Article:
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Beach town in spotlight: Carpinteria benefits from tech firms like Lynda.com

By   /   Friday, April 17th, 2015  /   Comments Off on Beach town in spotlight: Carpinteria benefits from tech firms like Lynda.com

Carpinteria is made up of just seven square miles and about 14,000 residents, yet companies including Agilent Technologies subsidiary Dako, silicone manufacturer Nusil and restaurant management firm CKE all call it home.

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Linden Avenue in downtown Carpinteria. The city is home to Lynda.com, which is being purchased in a $1.5 billion transaction by the Silicon Valley company LinkedIn. (Nik Blaskovich / Business Times photo)

Linden Avenue in downtown Carpinteria. The city is home to Lynda.com, which is being purchased in a $1.5 billion transaction by the Silicon Valley company LinkedIn. (Nik Blaskovich / Business Times photo)

 

Suddenly, Carpinteria is getting a lot of attention.

With business-centric social networking site LinkedIn’s $1.5 billion purchase of online training company Lynda.com, the city is in the limelight.

Carpinteria is made up of just seven square miles and about 14,000 residents, yet companies including Agilent Technologies subsidiary Dako, silicone manufacturer Nusil and restaurant management firm CKE all call it home.

Lynda.com started moving its headquarters from Ventura in 2009, leasing about 60,000 square feet of office and research and development space in Carpinteria.

In August of that year, it furthered its expansion, buying a 31,553-square-foot office building and 25,921-square-foot warehouse building on Cindy Lane. The property was listed for about $6 million and is now a production studio for the company. At the time, the deal was thought to be the company’s last.

Lynda.com “is growing but they’ve already acquired quite a bit of square footage,” Christos Celmayster, a broker with Hayes Commercial Group who worked with the firm to make the move to Carpinteria, told the Business Times in 2009. “They’re probably at a point now where they don’t need any more space in the near future.”

For the most part, that turned out to be true. In 2014 the company sold the 6410 Cindy Lane facility to a local real estate investor and the president of S&S Seeds, Victor Shaff, for $6.1 million. Lynda.com purchased that building for $2.2 million in 2010.

As the smallest commercial real estate market on the South Coast, Carpinteria only needs a few large deals to drive down its vacancy rate, according to area brokers. On the other hand, the loss of just a handful of larger tenants could push the market into the doldrums.

It’s unclear what kind of moves the LinkedIn deal will bring. Company spokeswoman Liz Scanlon said the firm will continue to operate like “business as usual” after the acquisition closes. Lynda.com had about 300 employees in Carpinteria at last count, according to the California Economic Forecast.

Carpinteria has relied on Lynda.com’s expansion to fill space, but with the company’s physical growth maxed out for now, the city will have to look to other large tenants to backfill its empty spots.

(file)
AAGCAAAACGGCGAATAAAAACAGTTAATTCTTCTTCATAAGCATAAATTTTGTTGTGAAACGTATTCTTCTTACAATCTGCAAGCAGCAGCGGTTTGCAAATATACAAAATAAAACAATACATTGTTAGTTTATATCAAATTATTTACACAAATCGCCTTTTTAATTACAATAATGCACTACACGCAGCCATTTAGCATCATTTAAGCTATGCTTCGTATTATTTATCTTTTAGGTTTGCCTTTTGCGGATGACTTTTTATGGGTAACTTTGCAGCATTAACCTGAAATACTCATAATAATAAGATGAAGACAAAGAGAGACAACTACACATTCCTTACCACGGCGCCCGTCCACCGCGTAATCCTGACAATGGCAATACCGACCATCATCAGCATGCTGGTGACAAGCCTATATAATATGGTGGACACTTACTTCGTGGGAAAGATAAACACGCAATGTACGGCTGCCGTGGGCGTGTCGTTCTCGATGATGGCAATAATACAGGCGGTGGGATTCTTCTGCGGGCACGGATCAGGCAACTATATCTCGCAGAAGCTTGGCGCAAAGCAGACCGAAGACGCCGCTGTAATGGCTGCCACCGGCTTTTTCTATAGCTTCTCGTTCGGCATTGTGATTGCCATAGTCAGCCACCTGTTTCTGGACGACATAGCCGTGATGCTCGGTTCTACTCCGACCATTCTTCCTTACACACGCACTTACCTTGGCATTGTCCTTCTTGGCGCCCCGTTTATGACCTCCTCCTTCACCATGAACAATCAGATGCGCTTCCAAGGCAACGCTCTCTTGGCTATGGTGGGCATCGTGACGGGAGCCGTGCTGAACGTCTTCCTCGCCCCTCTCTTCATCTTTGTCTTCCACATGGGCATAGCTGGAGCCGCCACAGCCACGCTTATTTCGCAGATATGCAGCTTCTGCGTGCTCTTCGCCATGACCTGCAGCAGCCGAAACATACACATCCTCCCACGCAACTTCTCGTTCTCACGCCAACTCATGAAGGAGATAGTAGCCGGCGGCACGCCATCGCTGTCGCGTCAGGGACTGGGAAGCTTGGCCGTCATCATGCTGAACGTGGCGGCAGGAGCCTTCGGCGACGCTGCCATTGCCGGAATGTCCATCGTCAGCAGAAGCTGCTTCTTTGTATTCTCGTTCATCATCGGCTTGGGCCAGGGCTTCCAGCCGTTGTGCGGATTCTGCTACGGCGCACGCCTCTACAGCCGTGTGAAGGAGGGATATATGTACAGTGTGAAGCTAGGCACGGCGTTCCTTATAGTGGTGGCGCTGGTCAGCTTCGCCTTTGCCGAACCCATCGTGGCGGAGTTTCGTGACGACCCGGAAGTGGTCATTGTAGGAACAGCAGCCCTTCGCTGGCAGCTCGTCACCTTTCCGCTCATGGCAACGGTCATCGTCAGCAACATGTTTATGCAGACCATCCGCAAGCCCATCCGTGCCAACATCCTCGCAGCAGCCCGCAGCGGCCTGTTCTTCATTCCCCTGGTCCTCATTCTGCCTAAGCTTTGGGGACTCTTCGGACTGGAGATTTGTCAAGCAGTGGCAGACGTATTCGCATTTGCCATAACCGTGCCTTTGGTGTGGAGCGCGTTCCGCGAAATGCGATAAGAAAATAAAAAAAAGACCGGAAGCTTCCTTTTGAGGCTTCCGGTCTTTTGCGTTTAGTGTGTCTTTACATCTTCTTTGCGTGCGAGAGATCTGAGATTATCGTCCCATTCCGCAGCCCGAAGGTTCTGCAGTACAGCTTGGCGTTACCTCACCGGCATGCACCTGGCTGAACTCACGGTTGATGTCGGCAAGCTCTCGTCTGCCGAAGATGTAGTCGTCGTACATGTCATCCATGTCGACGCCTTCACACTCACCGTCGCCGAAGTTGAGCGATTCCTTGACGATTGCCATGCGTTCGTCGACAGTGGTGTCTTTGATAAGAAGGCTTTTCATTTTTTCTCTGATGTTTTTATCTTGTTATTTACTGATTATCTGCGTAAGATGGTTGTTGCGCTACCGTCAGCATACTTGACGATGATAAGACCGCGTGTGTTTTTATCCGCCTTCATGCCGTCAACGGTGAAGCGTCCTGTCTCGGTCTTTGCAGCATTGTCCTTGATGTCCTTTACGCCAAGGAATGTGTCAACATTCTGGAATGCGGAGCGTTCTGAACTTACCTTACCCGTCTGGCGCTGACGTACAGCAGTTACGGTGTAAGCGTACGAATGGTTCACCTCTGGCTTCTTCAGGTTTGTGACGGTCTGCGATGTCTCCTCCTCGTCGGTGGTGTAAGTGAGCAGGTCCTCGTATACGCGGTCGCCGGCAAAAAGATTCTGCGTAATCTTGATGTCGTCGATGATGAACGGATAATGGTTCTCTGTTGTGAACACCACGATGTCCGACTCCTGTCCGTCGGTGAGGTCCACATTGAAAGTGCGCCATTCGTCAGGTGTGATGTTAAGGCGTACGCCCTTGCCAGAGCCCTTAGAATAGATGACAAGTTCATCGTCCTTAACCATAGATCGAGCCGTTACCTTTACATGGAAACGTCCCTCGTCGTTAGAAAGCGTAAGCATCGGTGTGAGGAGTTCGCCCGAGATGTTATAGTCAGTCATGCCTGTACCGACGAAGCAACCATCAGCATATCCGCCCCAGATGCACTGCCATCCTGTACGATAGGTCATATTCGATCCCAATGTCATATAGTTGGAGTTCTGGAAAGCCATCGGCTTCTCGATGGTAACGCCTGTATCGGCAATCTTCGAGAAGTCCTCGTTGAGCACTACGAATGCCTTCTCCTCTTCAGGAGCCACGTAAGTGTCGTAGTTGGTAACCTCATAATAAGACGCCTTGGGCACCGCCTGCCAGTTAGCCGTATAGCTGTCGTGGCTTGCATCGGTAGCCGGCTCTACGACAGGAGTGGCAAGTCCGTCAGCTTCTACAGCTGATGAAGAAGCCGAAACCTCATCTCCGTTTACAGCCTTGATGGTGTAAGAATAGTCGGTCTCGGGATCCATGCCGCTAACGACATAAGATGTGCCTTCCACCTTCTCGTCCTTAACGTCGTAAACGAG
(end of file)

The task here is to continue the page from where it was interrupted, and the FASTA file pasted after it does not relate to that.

In 2013 it looked like Carpinteria had finally put the recession behind it, with the rise of homegrown Nusil and the growth of transplant Lynda.com. CKE Restaurants, the parent company of the Carl’s Jr. and Hardee’s fast food brands, still maintains its headquarters at 6307 Carpinteria Ave. The company was bought by a New York-based private equity firm in July of 2010, but told its approximately 180 South Coast employees that not much would change after the deal.

That didn’t turn out to be true. The company has downsized by about 10,000 square feet since acquisition and the number of South Coast employees has dropped slowly. The last figure release by the company in 2013 put the headcount at 120 employees in Carpinteria. At one point, CKE occupied about 88,000 square feet, or 20 percent of the office market in the city, according Radius Commercial Real Estate & Investment’s 2013 year-end market report.

CKE’s lease ended in March and the company had been negotiating for an extension in the same building, but in a smaller space, a corporate spokesman told the Business Times.

“We are moving a small number of people in key support departments to our Anaheim location to create greater efficiencies and better serve and support our franchisees and company-owned restaurants,” the company said in a statement. “We are not eliminating positions and we are not moving out of California.”

CKE is only looking to extend through March of 2017, the spokesman said. The executive team will remain in the Carpinteria office, but plans beyond then are not definite.

On the upside, Procore Technologies, a developer of cloud-based construction software, signed one of the largest leases on the South Coast last summer. The company filled 33,000 square feet of newly renovated office space at 6185 Carpinteria Ave.

That move came on the heels of a $15 million capital raise from Silicon Valley firm Bessemer Venture Partners. Its headcount has jumped from a half-dozen employees in the depths of the recession to more than 100.

That growth is still continuing. On May 4-6, the company is hosting its first industry conference, Groundbreak, and will also unveil the latest addition to its headquarters. According to brokers the Business Times spoke with, Carpinteria offers several draws to companies looking to locate there.

“It’s a quaint city on the beach. And it’s well situated between two major markets: Ventura County on the south end, with Camarillo, Oxnard, Port Hueueme and that employee base. And it’s got Goleta and Santa Barbara to the north,” Celmayster told the Business Times. “It’s an ideally situated location for companies that need to pool employees from a broader base.”

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